But the big question is: when is that likely to happen? A leading WHO epidemiologist Maria Van Kerkhove recently admitted she was expecting the current acute phase to be over by now, which could have materialised if steps taken by countries like New Zealand were replicated by others for bringing virus transmission under control. But experiences from the four previous pandemics suggest that viruses usually morph from pandemic pathogens to endemic ones within one and a half to two years of their first appearance. However, the four pandemics discussed earlier were caused by flu viruses, and consequently a different pathogen like the novel coronavirus or SARS-Cov-2 may follow a differing time-line before receding.

As the era of modern virology is quite recent, there is no historical record about the severity of illnesses the previous four human coronaviruses (prior to SARS-Cov-1, MERS-Cov and SARS-Cov-2) had caused when they started infecting humans via other animals. Or, on how long a time they took for settling down into an endemic state. Consequently, the flu pandemics are the closest analogy one has for drawing a future roadmap. The durations of those pandemics indicate that a timeline of 2 years or less has consistently remained the best-fit in all cases.

A biologist at Emory University of USA named Jennie Lavine and her co-authors predict that as older adults acquire experience of coping with the novel coronavirus, it will no longer induce severe disease among a majority of them. That training of the immune system will probably make future Covid-19 infections equivalent to common cold. As the degree of protection among adults attains a safe standard over time, the children will be mostly infected by Covid-19. And till now, these infections are rarely serious among kids, which is the general pattern of human coronavirus infections. All humans develop some form of immunity from natural infection or vaccination, which implies they do not get very sick when they are infected again, ultimately resulting in virus transition to an endemic phase.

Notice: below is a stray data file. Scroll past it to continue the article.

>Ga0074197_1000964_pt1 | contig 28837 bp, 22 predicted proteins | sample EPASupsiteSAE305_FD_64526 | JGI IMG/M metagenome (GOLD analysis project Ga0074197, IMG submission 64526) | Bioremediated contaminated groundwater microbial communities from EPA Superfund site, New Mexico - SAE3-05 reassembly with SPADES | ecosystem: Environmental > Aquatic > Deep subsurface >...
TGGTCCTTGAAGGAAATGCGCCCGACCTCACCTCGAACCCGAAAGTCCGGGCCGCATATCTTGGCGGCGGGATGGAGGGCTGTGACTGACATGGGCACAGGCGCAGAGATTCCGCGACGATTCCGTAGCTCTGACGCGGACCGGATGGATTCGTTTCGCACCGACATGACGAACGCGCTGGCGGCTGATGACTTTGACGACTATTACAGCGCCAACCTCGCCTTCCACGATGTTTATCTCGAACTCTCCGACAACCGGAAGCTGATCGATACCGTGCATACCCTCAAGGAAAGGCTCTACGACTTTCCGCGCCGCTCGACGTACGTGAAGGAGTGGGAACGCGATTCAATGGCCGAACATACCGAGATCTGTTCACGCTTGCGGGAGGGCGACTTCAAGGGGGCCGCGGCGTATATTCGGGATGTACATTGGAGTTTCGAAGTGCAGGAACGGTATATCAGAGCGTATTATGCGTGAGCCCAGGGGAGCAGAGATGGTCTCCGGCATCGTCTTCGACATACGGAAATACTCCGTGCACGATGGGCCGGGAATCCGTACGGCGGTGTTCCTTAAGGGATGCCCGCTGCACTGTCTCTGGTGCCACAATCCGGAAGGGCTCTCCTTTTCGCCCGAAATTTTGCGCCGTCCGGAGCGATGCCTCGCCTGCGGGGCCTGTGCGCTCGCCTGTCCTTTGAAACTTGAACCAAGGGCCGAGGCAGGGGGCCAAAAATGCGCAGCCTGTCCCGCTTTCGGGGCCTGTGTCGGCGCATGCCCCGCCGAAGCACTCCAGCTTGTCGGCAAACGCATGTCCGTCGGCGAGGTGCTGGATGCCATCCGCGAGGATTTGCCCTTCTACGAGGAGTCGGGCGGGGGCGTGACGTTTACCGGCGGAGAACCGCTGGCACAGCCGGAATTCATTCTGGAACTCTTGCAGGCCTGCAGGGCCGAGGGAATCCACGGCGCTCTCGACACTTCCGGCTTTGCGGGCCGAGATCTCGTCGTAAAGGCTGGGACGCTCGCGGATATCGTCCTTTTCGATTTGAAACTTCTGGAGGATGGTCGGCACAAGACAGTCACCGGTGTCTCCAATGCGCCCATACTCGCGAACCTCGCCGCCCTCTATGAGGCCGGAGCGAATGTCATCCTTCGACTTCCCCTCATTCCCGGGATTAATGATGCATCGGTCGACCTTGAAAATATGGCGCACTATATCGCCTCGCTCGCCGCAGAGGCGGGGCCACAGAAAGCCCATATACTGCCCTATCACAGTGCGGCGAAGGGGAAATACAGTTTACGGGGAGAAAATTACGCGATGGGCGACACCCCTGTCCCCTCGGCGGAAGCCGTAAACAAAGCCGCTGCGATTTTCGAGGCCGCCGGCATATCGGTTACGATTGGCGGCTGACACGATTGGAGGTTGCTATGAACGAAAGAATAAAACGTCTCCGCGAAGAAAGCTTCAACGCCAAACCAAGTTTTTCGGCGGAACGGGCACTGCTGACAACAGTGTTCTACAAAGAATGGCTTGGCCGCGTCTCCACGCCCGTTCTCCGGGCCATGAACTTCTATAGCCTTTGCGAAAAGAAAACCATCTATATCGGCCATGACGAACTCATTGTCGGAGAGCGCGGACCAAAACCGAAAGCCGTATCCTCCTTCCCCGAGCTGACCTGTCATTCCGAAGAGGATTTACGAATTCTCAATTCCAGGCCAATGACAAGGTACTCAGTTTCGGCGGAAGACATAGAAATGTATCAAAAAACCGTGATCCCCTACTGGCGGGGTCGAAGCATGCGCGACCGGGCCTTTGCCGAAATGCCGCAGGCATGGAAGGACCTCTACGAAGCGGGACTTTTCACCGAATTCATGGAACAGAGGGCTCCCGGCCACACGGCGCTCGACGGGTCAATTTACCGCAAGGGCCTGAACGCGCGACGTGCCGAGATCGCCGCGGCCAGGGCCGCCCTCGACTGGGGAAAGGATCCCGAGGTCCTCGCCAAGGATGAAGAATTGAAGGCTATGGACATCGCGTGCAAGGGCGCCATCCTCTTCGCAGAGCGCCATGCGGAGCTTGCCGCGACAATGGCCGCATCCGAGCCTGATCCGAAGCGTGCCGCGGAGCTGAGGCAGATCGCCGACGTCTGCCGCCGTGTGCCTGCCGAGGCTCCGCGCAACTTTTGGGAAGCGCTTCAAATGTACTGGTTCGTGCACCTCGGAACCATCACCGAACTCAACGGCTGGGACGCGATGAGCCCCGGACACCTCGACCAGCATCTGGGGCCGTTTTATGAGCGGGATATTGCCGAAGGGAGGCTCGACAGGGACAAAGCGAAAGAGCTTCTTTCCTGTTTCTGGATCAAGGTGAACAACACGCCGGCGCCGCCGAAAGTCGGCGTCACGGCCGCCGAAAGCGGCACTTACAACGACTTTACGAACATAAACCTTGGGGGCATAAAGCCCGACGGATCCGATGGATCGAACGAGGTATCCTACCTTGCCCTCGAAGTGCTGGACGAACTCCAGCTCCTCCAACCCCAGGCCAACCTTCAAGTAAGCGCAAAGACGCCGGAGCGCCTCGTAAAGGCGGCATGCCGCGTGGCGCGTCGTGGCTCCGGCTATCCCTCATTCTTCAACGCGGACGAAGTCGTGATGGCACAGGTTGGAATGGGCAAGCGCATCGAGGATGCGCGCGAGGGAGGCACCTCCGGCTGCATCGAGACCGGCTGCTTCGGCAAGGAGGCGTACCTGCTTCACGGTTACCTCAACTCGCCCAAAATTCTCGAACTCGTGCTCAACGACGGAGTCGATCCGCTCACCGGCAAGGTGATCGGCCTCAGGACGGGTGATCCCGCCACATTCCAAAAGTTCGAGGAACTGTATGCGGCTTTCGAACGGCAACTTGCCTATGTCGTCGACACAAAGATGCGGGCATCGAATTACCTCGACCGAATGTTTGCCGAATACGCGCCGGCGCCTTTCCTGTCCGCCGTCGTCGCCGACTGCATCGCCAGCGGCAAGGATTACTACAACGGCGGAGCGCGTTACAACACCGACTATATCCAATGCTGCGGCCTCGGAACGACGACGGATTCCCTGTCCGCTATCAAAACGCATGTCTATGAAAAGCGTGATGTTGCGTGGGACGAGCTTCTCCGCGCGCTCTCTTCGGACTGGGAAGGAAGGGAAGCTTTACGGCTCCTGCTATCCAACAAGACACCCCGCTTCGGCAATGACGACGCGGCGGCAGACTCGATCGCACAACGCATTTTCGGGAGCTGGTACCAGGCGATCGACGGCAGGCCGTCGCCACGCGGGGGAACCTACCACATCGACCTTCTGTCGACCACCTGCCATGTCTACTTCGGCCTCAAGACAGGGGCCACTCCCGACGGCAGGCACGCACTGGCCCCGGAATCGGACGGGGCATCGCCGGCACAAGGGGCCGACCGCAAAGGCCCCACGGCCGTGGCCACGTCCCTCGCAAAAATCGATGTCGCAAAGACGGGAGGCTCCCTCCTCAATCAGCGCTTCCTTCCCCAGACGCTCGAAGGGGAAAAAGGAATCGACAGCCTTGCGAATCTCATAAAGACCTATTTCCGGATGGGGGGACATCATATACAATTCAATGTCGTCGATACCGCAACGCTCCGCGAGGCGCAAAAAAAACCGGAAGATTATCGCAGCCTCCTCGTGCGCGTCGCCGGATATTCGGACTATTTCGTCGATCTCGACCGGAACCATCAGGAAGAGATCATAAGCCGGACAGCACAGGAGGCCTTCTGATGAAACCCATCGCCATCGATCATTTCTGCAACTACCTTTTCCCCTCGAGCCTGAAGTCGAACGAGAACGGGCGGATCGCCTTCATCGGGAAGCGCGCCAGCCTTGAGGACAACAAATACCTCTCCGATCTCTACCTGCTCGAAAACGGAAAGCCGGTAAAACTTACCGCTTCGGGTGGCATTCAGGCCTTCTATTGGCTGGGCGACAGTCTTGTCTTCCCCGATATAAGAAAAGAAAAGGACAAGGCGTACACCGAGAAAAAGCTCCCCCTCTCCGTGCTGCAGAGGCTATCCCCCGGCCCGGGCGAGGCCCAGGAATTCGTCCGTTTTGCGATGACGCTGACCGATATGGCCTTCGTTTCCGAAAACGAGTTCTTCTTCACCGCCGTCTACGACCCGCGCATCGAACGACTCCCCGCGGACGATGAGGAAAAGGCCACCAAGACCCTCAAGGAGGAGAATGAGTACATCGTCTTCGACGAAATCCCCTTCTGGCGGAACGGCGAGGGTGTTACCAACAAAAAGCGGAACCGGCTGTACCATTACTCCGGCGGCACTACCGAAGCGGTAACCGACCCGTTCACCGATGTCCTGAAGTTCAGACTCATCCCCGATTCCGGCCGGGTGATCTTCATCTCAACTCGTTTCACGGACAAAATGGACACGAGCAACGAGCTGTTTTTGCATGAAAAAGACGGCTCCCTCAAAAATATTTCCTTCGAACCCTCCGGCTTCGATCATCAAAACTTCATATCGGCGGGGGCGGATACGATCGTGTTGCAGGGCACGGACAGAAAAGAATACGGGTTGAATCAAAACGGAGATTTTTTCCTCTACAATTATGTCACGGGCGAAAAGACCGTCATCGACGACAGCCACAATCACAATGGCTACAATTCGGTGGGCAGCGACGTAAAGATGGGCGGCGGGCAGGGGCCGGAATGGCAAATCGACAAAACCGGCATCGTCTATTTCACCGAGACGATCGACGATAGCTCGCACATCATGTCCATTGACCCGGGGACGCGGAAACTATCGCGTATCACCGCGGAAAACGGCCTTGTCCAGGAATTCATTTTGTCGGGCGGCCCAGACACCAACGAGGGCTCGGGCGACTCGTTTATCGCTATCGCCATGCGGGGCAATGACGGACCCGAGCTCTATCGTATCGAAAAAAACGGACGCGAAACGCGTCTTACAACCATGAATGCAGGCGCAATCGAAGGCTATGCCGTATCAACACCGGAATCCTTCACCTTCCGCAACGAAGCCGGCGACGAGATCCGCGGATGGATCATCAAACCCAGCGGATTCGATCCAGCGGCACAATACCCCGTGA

And Lavine claims, "It's not a death sentence in any way, shape, or form to say we're not going to have herd immunity. It just means it's going to become endemic and then the question is, is it going to be mild and endemic, or is it going to be severe and endemic? And I would say, my odds are on mild and endemic at some point. I think, that seems really, really likely." (Helen Branswell, STAT, 19 May 2021). Endemic SARS-Cov-2 is likely to follow a seasonal pattern, spreading mainly in the winter months when people spend more time indoors in close proximity with each other. Some of the seasons may be more severe than others in the early stage, but not pandemic severe.

In any case, the pragmatists argue that countries should not wait for the vaccines or for the virus to morph into an endemic state. Rather, people should continue using tools like masking and social distancing that contribute to stopping the transmission. The communities can reach very high levels of disease control in this way, and the pandemic then ceases to cause mayhems in societies across the globe.

Dr Helal Uddin Ahmed is a retired Additional Secretary and former Editor of Bangladesh Quarterly.  [email protected]